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Geographica Helvetica
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Volume 73, issue 1
Geogr. Helv., 73, 11-17, 2018
https://doi.org/10.5194/gh-73-11-2018
© Author(s) 2018. This work is distributed under
the Creative Commons Attribution 3.0 License.

Special issue: Die ungeheuerliche Raumphilosophie von Peter Sloterdijk

Geogr. Helv., 73, 11-17, 2018
https://doi.org/10.5194/gh-73-11-2018
© Author(s) 2018. This work is distributed under
the Creative Commons Attribution 3.0 License.

Interface 15 Jan 2018

Interface | 15 Jan 2018

Die Emergenz der Masse – zur Urbanität im globalen Süden

Peter Dirksmeier Peter Dirksmeier
  • Institut für Wirtschafts- und Kulturgeographie, Leibniz Universität Hannover, Hannover, 30167, Germany

Abstract. The potentiality of crowds, in terms of possibilities for achieving a livelihood in the big and dense cities, gains centre stage in contemporary urban studies dealing with the global South. These emergent effects of crowds act as dissociation of further work in urban theory from the global North that often displays a universalistic claim. However, contemporary urban theory both from the global South and North has astonishing less to say about internal processes of crowds that could be interpreted as emerging effects. The paper analyses the work on crowds by Peter Sloterdijk and the performative theory of assembly by Judith Butler in terms of theoretical possibilities to enrich contemporary thinking on urbanity in the South. The paper accentuates two important arguments for urban theory that could be fit into existing work in the field. Sloterdijk emphasises the affective synthesis of crowds and the build environment as an important mechanism of interaction between crowds and urbanity, whereas Butler elaborates the performative effect of crowds to articulate the right of owning attested rights.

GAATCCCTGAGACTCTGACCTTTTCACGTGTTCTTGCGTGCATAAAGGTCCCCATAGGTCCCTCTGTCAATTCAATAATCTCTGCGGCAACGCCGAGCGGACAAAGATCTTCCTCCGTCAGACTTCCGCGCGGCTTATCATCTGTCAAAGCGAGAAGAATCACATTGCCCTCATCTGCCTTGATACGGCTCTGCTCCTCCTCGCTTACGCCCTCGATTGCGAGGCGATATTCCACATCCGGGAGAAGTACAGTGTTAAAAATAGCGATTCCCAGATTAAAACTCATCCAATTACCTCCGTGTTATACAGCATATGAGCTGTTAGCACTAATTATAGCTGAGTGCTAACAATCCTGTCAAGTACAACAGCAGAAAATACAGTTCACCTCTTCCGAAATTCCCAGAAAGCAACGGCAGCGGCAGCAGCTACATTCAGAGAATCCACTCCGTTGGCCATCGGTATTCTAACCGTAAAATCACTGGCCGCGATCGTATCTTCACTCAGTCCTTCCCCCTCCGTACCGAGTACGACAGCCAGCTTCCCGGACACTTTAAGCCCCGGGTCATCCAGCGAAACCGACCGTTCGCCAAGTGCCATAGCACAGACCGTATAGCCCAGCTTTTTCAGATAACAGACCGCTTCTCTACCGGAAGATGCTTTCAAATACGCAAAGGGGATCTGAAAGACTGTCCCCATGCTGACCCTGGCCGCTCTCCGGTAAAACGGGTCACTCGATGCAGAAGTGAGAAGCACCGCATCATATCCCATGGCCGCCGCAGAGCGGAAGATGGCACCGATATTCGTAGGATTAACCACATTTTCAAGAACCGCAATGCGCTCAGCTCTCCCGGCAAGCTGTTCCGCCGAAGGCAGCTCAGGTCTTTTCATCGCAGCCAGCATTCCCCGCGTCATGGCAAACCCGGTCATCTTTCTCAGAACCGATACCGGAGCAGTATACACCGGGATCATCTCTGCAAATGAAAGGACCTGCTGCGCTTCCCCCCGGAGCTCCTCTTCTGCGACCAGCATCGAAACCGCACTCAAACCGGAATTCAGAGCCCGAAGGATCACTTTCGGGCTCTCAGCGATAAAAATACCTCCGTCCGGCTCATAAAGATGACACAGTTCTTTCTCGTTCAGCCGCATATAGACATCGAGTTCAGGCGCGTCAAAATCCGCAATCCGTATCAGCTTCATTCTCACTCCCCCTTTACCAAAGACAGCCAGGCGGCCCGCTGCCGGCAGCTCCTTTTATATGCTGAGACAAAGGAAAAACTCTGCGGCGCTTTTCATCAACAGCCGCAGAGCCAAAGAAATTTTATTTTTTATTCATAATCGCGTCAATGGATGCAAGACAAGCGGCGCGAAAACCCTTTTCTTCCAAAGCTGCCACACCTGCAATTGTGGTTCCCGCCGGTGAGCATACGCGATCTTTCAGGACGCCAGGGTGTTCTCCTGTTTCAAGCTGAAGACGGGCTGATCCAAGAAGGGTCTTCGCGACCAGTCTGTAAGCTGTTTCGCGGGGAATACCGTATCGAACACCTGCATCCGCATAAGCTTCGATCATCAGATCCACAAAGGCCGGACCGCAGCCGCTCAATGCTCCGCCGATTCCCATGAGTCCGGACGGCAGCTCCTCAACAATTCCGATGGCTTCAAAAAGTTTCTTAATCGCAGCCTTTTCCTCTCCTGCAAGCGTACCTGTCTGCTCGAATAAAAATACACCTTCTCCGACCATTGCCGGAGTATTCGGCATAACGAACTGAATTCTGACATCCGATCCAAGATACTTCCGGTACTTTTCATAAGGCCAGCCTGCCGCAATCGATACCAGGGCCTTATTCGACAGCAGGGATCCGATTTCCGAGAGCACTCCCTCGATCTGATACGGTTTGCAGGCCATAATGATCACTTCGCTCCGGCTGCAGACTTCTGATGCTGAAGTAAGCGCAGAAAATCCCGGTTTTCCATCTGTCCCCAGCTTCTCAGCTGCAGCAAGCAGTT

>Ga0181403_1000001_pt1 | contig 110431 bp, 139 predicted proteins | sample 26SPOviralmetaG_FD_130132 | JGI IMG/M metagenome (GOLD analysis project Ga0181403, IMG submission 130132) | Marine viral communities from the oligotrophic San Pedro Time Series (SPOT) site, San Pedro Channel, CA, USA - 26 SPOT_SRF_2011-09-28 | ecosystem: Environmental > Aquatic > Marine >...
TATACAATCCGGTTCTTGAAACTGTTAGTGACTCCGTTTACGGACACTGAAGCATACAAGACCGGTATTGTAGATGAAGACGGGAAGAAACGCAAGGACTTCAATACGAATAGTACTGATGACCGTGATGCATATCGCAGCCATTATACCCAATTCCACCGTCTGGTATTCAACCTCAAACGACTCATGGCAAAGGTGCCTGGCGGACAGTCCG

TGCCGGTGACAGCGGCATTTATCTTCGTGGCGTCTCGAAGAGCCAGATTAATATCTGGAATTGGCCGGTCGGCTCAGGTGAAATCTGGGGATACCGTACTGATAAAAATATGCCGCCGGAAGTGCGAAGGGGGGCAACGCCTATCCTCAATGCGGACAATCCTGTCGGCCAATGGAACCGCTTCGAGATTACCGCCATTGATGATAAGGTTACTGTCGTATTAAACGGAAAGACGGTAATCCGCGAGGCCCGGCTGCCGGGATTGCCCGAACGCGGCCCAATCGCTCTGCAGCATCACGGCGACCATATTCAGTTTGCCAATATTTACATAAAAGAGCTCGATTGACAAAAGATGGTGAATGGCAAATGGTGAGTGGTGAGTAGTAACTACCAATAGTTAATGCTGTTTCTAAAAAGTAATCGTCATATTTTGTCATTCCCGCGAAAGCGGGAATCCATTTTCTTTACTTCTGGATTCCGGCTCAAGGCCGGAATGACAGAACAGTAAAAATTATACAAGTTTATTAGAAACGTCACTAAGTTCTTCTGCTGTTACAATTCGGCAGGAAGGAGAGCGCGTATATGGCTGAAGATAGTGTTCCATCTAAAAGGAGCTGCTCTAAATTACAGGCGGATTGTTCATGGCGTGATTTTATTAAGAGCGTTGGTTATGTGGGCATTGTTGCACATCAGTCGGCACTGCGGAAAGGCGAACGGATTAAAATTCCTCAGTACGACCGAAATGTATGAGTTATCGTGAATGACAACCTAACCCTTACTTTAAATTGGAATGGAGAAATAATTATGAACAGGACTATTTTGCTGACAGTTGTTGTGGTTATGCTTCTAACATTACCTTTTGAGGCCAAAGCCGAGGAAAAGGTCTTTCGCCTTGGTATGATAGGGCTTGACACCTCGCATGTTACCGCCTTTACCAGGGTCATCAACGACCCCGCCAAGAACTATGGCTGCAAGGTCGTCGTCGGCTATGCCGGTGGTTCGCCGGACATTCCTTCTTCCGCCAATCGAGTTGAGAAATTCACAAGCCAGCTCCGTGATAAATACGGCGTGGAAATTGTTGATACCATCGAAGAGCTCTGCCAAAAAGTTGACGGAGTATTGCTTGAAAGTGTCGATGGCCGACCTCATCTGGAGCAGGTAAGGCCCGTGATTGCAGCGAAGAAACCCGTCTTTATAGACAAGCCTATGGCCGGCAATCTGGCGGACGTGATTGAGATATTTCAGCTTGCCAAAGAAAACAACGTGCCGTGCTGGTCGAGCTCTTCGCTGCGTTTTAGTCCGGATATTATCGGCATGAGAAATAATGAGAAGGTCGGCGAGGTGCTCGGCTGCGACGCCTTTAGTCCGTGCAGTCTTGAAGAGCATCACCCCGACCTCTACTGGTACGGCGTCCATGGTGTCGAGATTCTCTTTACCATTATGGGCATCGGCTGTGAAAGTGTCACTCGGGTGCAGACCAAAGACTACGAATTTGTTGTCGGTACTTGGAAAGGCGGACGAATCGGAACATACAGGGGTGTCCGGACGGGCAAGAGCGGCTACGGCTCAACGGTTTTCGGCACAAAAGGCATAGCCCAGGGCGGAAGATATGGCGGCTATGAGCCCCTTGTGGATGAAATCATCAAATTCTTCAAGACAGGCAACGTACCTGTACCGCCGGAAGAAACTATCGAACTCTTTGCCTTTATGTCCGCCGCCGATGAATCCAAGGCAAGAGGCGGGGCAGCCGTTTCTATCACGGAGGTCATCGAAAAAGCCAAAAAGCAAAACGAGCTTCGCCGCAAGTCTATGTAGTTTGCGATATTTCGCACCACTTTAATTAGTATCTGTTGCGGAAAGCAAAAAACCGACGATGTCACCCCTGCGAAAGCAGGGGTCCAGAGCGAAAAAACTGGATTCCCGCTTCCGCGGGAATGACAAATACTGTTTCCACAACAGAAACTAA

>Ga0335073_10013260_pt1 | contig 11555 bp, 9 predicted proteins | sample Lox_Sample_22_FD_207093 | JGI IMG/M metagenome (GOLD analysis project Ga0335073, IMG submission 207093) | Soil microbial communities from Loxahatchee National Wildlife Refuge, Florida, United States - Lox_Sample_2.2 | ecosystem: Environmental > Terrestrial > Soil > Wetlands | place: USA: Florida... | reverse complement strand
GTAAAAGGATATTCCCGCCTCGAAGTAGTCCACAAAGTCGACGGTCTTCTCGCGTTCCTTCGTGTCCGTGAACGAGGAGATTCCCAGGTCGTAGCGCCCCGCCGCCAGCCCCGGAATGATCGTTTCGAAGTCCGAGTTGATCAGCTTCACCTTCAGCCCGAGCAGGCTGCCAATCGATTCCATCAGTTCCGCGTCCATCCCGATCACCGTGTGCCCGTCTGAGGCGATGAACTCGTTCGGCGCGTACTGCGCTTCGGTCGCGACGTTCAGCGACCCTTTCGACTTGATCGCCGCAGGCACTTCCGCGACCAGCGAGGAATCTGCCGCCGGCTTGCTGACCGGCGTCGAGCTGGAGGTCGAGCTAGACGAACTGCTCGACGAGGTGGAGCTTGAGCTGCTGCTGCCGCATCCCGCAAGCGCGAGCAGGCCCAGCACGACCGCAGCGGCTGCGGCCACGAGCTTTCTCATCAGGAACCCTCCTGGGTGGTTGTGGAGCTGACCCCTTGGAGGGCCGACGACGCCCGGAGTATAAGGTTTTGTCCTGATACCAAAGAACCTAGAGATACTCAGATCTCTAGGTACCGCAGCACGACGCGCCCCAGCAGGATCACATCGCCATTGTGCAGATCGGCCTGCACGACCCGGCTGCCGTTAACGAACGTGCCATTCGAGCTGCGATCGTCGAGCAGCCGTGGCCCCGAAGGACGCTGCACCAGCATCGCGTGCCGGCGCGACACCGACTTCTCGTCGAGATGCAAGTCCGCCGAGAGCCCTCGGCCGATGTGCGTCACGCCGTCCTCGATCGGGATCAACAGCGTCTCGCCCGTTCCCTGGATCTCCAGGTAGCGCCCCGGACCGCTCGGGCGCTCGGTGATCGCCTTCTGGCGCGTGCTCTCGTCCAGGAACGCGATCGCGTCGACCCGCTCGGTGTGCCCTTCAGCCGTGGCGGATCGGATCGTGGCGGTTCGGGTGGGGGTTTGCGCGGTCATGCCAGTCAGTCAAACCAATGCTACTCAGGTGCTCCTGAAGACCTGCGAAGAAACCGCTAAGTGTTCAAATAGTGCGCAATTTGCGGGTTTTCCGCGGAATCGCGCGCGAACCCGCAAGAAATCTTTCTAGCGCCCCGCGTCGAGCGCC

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Contemporary urban theory has less to say about internal processes of crowds for theoretical reflections on urbanity. The paper analyses the work on crowds by Peter Sloterdijk and the performative theory of assembly by Judith Butler to enrich contemporary thinking on urbanity in the South. The paper accentuates two arguments. Sloterdijk emphasises the `affective synthesis' of crowds, whereas Butler elaborates the performative effect of crowds to articulate the right of owning attested rights.
Contemporary urban theory has less to say about internal processes of crowds for theoretical...
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